Stonehenge meaning "Hanging Stone" (John Wood's description?) seems somewhat misleading since we are talking 56 Aubreys to begin with, unless we include the Heelstone as part of that phase or before - perhaps the only stone that could be described as "hanging" being at the top of the sloping Avenue. However, I wouldn't go any where near as comparing with "hanging woods".
I'd be more inclined to link henge with "hengen" with the meaning "hang up", "suspend", "hang by a thread". Here, I'm thinking in terms of hanging a pendulum where one of approximately 17 feet long would beat out (full swing - from the top of the Great Trilithon) 52 steps of the Megalithic Yard in four minutes. This would take the High Priest from the Sarsen entrance, with lower limb of the Sun on the horizon, to the centre of Stonehenge, leaving another half minute or so for him to reach his station in front of the GT to see the final disappearance of the winter solstice sunset, as only he would be privileged to see it in that way - weather permitting. I think we discussed this aspect some time ago with respect to the visual angle involved, and in connection with your "Twisted Trilithon" hypothesis. I think that would be a far more functional and fitting interpretation of "henge", considering that there existed a ring of 52 posts, outside of the Aubreys, perhaps representing each beat and the 52 weeks - of seven days - of the year, with the final day being the one of the ritual at Stonehenge - followed by feasting and binging, as per MPP!
I also found this interesting translation:
Far more in keeping with function (of religion/ritual), rather than physical description.
Perhaps I an not quite awake yet but where are the 52 posts outside the Aubreys? Apart from that very interesting discussion.Delete
A bit cryptic! They are on one of Stukeley's unpublished plans of his 1719 Stonehenge survey, now enigmatically published by Aubrey Burl in his "A Brief History of Stonehenge" (Fig 28, p.264). It's been estimated that there are 52 of these "stations", which apart from being on this plan, appear in no other written description and obviously not identified in any modern survey, that I am aware of. So they are neither stone holes nor post holes - I was just being a bit lazy, bearing in mind that my focus was woodlands, and looking back over my comments, the "perhaps" should have been before the "existed". Possibly someone reading this has an answer. It would be nice if they were "real" but having said that, their presence is in no way critical nor even necessary in the context of the 52 MY paces that I stated.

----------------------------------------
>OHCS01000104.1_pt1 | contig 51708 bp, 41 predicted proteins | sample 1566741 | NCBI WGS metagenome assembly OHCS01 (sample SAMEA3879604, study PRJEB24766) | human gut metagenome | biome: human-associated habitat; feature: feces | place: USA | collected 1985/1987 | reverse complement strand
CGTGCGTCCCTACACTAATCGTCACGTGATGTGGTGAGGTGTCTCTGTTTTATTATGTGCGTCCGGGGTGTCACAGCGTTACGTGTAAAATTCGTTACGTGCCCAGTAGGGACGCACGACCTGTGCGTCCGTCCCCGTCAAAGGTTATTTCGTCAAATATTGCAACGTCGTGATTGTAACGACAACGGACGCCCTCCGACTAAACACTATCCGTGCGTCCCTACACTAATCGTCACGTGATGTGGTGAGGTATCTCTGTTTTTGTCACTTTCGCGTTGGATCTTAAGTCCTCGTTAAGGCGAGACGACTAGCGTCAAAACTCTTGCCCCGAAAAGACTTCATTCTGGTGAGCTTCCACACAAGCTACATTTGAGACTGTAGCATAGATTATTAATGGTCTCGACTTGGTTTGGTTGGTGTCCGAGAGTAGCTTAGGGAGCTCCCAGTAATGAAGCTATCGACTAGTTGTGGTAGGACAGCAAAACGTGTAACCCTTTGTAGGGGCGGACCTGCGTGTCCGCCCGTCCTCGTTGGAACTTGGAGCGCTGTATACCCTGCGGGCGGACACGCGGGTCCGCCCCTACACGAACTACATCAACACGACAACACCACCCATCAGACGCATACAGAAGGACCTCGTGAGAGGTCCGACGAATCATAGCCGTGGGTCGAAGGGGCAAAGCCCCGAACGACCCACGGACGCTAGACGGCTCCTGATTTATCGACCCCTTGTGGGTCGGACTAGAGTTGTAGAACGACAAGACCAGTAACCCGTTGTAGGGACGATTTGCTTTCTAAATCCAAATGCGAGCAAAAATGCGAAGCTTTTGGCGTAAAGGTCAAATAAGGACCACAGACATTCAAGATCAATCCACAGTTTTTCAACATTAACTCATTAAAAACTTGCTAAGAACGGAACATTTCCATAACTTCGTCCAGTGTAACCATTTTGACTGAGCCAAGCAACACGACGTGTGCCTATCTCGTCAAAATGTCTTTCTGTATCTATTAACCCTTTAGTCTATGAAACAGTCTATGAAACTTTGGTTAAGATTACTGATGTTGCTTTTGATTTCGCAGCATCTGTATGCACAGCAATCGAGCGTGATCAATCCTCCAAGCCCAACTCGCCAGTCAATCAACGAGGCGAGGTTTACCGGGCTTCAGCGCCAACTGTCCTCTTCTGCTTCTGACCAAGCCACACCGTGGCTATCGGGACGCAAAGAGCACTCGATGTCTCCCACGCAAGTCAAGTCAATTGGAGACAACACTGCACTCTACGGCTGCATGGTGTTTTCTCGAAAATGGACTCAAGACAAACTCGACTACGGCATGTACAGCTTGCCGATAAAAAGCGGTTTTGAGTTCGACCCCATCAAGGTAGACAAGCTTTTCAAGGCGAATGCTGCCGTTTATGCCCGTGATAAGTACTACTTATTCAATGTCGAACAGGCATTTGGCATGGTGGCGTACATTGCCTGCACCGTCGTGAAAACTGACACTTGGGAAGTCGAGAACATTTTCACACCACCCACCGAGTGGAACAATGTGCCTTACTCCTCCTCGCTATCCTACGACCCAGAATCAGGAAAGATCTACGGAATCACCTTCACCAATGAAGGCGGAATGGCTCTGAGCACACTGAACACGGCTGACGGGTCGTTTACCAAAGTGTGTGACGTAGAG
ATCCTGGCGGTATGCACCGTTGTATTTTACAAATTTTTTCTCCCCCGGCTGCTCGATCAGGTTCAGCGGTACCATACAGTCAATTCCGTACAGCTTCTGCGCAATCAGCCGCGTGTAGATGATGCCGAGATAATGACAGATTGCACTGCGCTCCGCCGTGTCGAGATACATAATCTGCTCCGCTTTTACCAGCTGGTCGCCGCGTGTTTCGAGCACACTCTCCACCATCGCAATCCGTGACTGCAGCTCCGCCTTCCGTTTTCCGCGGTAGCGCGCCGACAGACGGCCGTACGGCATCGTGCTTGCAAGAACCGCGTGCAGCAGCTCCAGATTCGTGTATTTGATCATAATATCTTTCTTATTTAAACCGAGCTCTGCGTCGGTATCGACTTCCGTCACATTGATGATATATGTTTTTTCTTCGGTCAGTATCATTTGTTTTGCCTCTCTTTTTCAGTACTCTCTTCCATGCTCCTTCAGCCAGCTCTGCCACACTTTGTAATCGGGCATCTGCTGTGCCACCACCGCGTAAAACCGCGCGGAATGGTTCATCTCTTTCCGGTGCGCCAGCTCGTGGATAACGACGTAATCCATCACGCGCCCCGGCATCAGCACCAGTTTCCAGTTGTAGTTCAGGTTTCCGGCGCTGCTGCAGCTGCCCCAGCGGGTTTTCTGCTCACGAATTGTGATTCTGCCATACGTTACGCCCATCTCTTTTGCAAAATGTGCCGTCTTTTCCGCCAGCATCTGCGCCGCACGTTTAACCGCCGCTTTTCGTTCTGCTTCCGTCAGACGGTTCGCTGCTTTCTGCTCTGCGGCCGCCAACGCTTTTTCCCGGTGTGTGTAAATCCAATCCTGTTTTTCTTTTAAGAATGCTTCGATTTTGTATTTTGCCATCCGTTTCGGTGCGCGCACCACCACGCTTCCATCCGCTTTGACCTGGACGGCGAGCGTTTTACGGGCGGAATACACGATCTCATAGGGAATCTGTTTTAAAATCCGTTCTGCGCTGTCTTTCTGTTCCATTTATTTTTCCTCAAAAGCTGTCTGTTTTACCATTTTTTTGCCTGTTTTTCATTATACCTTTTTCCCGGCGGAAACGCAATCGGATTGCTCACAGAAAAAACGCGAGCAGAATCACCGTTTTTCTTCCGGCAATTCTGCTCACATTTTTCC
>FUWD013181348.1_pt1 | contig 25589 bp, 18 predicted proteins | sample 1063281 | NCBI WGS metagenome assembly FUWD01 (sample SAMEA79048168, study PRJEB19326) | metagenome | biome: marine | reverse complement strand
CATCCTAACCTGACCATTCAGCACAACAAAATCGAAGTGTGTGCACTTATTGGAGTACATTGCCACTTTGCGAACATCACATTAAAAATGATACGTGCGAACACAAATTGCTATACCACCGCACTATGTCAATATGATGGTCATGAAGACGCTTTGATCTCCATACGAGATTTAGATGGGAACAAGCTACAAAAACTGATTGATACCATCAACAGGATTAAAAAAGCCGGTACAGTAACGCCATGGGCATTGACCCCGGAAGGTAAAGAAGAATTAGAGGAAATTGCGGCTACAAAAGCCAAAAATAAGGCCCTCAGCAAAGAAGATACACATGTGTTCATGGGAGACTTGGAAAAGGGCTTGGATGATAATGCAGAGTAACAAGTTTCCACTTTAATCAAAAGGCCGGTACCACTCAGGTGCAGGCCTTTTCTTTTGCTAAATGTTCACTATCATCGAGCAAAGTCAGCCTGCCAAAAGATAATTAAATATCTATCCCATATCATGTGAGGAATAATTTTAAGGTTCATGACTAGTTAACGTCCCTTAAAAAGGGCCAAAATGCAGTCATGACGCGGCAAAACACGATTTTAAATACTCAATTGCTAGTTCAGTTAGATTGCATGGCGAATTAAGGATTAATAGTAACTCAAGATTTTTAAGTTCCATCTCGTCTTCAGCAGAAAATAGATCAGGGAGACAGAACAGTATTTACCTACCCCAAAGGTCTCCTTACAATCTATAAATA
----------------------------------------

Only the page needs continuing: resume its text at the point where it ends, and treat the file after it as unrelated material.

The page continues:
There's probably a very simple explanation.
I t would be interesting to see this survey with these extra holes any chance of sharing. I haven’t come across anything that indicates their presence.
This is a link to the image, as in Burl's book, which I've copied to my store.
i guess, as it's a case of research that it falls into the category of "fair use".
Having a think about it.
This comment has been removed by the author.ReplyDelete
A late reply apologies, thanks again Richard for sharing the plan. It looks like a speculative sketch of what he thinks might be there or what the design might be no evidence for that outer ring of posts.ReplyDelete
Haven’t we all doodled our version of a Stonehenge phase in an idle moment.
However the discussion on hanging woods and particularly the examples in the photos made me think of Tim’s post from a few years ago on timber circles and inverted trees as at Sea Henge. Perhaps Woodhenge and Durrington circles and other timber circles were a recreation of the woodland, it is an idea I have had for years as a reconstruction, but Ai Weiwei beat me to it. (See his trees installed outside the Royal Academy last year.)